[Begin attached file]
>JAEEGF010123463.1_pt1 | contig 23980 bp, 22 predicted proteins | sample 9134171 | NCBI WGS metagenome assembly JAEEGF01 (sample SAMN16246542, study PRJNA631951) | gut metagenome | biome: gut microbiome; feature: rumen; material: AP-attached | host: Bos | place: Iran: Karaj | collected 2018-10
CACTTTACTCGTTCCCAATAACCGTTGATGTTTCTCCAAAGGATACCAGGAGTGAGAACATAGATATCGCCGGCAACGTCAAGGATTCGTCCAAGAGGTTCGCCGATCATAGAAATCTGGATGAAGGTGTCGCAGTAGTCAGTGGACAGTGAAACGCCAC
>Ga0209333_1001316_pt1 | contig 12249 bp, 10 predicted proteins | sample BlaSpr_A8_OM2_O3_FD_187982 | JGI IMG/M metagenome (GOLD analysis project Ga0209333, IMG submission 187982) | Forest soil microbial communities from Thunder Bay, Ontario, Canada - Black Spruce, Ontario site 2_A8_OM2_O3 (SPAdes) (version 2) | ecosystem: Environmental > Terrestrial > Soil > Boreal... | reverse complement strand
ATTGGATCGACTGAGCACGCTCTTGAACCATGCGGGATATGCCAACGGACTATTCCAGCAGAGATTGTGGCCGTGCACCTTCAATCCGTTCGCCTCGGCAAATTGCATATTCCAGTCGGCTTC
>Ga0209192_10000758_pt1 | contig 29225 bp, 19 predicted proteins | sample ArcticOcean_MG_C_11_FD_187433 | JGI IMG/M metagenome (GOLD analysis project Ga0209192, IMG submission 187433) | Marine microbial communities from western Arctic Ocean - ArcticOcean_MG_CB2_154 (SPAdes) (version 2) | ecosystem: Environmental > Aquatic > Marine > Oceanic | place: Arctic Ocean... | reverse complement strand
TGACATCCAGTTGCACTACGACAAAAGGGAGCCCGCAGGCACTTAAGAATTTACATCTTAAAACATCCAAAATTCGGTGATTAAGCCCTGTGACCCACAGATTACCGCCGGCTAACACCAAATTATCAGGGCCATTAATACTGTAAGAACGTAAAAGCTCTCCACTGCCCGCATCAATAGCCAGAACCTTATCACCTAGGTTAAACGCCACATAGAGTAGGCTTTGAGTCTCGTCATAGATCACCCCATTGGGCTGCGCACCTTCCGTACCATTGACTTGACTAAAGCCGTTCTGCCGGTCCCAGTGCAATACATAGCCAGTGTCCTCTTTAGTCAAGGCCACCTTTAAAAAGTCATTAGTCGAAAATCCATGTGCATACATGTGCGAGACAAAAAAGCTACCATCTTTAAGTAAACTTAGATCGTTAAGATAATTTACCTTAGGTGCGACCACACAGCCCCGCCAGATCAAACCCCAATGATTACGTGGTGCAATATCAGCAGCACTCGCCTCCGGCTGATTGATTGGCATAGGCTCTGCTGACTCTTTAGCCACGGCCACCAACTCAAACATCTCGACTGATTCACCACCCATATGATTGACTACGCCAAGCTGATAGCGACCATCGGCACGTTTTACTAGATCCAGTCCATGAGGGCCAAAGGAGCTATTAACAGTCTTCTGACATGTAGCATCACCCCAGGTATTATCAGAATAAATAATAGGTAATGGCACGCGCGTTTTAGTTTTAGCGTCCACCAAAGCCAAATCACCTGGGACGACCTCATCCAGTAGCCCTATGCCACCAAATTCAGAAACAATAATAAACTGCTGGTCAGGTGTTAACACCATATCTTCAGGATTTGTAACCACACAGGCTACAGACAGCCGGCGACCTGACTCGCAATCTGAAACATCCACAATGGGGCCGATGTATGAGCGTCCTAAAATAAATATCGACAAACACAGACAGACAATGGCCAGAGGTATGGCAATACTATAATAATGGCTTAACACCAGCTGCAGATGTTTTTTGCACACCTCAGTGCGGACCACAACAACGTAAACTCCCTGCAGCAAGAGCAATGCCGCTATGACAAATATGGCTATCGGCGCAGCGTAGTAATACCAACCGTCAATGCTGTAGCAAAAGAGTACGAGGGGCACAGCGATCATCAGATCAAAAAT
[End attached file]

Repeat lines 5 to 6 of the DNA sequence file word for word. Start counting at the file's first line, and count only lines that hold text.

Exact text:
>Ga0209192_10000758_pt1 | contig 29225 bp, 19 predicted proteins | sample ArcticOcean_MG_C_11_FD_187433 | JGI IMG/M metagenome (GOLD analysis project Ga0209192, IMG submission 187433) | Marine microbial communities from western Arctic Ocean - ArcticOcean_MG_CB2_154 (SPAdes) (version 2) | ecosystem: Environmental > Aquatic > Marine > Oceanic | place: Arctic Ocean... | reverse complement strand
TGACATCCAGTTGCACTACGACAAAAGGGAGCCCGCAGGCACTTAAGAATTTACATCTTAAAACATCCAAAATTCGGTGATTAAGCCCTGTGACCCACAGATTACCGCCGGCTAACACCAAATTATCAGGGCCATTAATACTGTAAGAACGTAAAAGCTCTCCACTGCCCGCATCAATAGCCAGAACCTTATCACCTAGGTTAAACGCCACATAGAGTAGGCTTTGAGTCTCGTCATAGATCACCCCATTGGGCTGCGCACCTTCCGTACCATTGACTTGACTAAAGCCGTTCTGCCGGTCCCAGTGCAATACATAGCCAGTGTCCTCTTTAGTCAAGGCCACCTTTAAAAAGTCATTAGTCGAAAATCCATGTGCATACATGTGCGAGACAAAAAAGCTACCATCTTTAAGTAAACTTAGATCGTTAAGATAATTTACCTTAGGTGCGACCACACAGCCCCGCCAGATCAAACCCCAATGATTACGTGGTGCAATATCAGCAGCACTCGCCTCCGGCTGATTGATTGGCATAGGCTCTGCTGACTCTTTAGCCACGGCCACCAACTCAAACATCTCGACTGATTCACCACCCATATGATTGACTACGCCAAGCTGATAGCGACCATCGGCACGTTTTACTAGATCCAGTCCATGAGGGCCAAAGGAGCTATTAACAGTCTTCTGACATGTAGCATCACCCCAGGTATTATCAGAATAAATAATAGGTAATGGCACGCGCGTTTTAGTTTTAGCGTCCACCAAAGCCAAATCACCTGGGACGACCTCATCCAGTAGCCCTATGCCACCAAATTCAGAAACAATAATAAACTGCTGGTCAGGTGTTAACACCATATCTTCAGGATTTGTAACCACACAGGCTACAGACAGCCGGCGACCTGACTCGCAATCTGAAACATCCACAATGGGGCCGATGTATGAGCGTCCTAAAATAAATATCGACAAACACAGACAGACAATGGCCAGAGGTATGGCAATACTATAATAATGGCTTAACACCAGCTGCAGATGTTTTTTGCACACCTCAGTGCGGACCACAACAACGTAAACTCCCTGCAGCAAGAGCAATGCCGCTATGACAAATATGGCTATCGGCGCAGCGTAGTAATACCAACCGTCAATGCTGTAGCAAAAGAGTACGAGGGGCACAGCGATCATCAGATCAAAAAT